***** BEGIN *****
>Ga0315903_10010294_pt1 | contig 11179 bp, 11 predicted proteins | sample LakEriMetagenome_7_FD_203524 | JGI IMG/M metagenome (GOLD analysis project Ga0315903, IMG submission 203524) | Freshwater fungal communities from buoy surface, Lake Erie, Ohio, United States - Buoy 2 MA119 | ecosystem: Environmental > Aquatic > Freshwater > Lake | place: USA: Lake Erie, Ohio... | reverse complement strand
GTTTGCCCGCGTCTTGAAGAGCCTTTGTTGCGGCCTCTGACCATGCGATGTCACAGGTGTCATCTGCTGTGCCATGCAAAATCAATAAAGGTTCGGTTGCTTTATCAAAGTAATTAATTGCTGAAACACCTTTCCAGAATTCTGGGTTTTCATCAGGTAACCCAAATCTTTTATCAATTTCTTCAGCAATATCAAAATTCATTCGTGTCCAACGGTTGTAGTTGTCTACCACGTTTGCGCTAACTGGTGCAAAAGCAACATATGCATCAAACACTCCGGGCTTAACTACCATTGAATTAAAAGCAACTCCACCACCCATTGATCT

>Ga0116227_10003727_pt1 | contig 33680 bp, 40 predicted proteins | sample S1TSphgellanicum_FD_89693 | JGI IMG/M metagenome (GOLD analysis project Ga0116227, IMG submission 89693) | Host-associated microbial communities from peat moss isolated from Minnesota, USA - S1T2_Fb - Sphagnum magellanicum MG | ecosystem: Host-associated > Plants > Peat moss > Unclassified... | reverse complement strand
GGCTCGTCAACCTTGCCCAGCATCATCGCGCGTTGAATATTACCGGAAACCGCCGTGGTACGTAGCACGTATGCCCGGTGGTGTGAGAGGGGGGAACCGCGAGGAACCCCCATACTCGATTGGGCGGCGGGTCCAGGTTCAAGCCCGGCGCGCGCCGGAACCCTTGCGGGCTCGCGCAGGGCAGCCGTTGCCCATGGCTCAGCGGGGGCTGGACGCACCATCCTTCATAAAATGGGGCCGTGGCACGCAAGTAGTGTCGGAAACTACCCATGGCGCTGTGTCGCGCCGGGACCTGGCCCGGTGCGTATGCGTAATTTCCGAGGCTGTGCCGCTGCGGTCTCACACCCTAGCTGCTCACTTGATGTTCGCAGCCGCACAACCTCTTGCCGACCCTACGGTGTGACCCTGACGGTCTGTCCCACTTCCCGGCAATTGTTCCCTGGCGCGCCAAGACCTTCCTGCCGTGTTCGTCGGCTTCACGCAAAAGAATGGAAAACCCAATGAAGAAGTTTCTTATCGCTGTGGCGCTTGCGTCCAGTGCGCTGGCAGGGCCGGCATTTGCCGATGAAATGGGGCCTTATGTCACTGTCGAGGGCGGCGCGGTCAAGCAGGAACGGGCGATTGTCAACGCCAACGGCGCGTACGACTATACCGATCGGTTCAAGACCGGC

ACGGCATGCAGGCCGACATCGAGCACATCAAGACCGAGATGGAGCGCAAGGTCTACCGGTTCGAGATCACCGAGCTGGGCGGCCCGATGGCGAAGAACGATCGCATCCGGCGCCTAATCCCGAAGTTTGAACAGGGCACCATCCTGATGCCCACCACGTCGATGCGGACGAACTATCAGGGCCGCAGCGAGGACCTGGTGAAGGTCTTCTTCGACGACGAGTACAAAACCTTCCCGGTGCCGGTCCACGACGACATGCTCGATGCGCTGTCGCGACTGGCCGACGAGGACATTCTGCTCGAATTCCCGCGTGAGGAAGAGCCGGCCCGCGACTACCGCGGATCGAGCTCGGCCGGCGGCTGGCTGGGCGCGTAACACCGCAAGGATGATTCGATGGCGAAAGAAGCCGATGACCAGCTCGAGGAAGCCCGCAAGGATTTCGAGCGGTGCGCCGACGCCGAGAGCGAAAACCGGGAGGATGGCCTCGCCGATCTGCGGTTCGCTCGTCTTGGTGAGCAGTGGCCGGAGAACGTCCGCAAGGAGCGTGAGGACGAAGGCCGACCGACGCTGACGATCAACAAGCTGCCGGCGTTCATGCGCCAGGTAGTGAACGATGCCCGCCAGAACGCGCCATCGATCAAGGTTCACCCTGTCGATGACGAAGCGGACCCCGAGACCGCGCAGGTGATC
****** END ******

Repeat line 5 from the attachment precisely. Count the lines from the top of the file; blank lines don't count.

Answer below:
ACGGCATGCAGGCCGACATCGAGCACATCAAGACCGAGATGGAGCGCAAGGTCTACCGGTTCGAGATCACCGAGCTGGGCGGCCCGATGGCGAAGAACGATCGCATCCGGCGCCTAATCCCGAAGTTTGAACAGGGCACCATCCTGATGCCCACCACGTCGATGCGGACGAACTATCAGGGCCGCAGCGAGGACCTGGTGAAGGTCTTCTTCGACGACGAGTACAAAACCTTCCCGGTGCCGGTCCACGACGACATGCTCGATGCGCTGTCGCGACTGGCCGACGAGGACATTCTGCTCGAATTCCCGCGTGAGGAAGAGCCGGCCCGCGACTACCGCGGATCGAGCTCGGCCGGCGGCTGGCTGGGCGCGTAACACCGCAAGGATGATTCGATGGCGAAAGAAGCCGATGACCAGCTCGAGGAAGCCCGCAAGGATTTCGAGCGGTGCGCCGACGCCGAGAGCGAAAACCGGGAGGATGGCCTCGCCGATCTGCGGTTCGCTCGTCTTGGTGAGCAGTGGCCGGAGAACGTCCGCAAGGAGCGTGAGGACGAAGGCCGACCGACGCTGACGATCAACAAGCTGCCGGCGTTCATGCGCCAGGTAGTGAACGATGCCCGCCAGAACGCGCCATCGATCAAGGTTCACCCTGTCGATGACGAAGCGGACCCCGAGACCGCGCAGGTGATC